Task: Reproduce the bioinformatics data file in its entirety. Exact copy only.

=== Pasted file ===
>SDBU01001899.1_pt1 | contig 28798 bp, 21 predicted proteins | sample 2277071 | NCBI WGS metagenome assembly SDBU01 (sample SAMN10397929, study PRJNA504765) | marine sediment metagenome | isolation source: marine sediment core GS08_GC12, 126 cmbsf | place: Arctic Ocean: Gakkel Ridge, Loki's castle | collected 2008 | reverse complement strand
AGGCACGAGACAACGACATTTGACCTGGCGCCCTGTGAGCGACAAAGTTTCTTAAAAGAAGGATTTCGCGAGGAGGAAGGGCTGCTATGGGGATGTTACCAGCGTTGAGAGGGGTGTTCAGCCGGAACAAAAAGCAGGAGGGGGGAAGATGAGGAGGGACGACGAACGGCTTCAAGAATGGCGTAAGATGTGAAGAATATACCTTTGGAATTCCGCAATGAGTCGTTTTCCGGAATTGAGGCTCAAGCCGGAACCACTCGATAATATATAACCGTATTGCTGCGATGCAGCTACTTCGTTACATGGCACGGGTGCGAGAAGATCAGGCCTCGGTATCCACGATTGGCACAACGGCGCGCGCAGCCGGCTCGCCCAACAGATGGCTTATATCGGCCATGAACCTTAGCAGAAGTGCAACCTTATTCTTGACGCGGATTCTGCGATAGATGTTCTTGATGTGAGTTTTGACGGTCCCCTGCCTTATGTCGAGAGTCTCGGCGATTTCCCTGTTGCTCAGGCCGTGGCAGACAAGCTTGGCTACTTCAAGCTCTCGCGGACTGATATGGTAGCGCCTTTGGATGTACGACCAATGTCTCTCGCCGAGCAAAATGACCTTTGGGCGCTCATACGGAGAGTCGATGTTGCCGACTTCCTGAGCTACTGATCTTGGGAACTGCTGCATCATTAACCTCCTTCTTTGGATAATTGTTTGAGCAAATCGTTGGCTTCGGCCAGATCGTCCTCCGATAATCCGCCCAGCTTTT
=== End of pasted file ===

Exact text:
>SDBU01001899.1_pt1 | contig 28798 bp, 21 predicted proteins | sample 2277071 | NCBI WGS metagenome assembly SDBU01 (sample SAMN10397929, study PRJNA504765) | marine sediment metagenome | isolation source: marine sediment core GS08_GC12, 126 cmbsf | place: Arctic Ocean: Gakkel Ridge, Loki's castle | collected 2008 | reverse complement strand
AGGCACGAGACAACGACATTTGACCTGGCGCCCTGTGAGCGACAAAGTTTCTTAAAAGAAGGATTTCGCGAGGAGGAAGGGCTGCTATGGGGATGTTACCAGCGTTGAGAGGGGTGTTCAGCCGGAACAAAAAGCAGGAGGGGGGAAGATGAGGAGGGACGACGAACGGCTTCAAGAATGGCGTAAGATGTGAAGAATATACCTTTGGAATTCCGCAATGAGTCGTTTTCCGGAATTGAGGCTCAAGCCGGAACCACTCGATAATATATAACCGTATTGCTGCGATGCAGCTACTTCGTTACATGGCACGGGTGCGAGAAGATCAGGCCTCGGTATCCACGATTGGCACAACGGCGCGCGCAGCCGGCTCGCCCAACAGATGGCTTATATCGGCCATGAACCTTAGCAGAAGTGCAACCTTATTCTTGACGCGGATTCTGCGATAGATGTTCTTGATGTGAGTTTTGACGGTCCCCTGCCTTATGTCGAGAGTCTCGGCGATTTCCCTGTTGCTCAGGCCGTGGCAGACAAGCTTGGCTACTTCAAGCTCTCGCGGACTGATATGGTAGCGCCTTTGGATGTACGACCAATGTCTCTCGCCGAGCAAAATGACCTTTGGGCGCTCATACGGAGAGTCGATGTTGCCGACTTCCTGAGCTACTGATCTTGGGAACTGCTGCATCATTAACCTCCTTCTTTGGATAATTGTTTGAGCAAATCGTTGGCTTCGGCCAGATCGTCCTCCGATAATCCGCCCAGCTTTT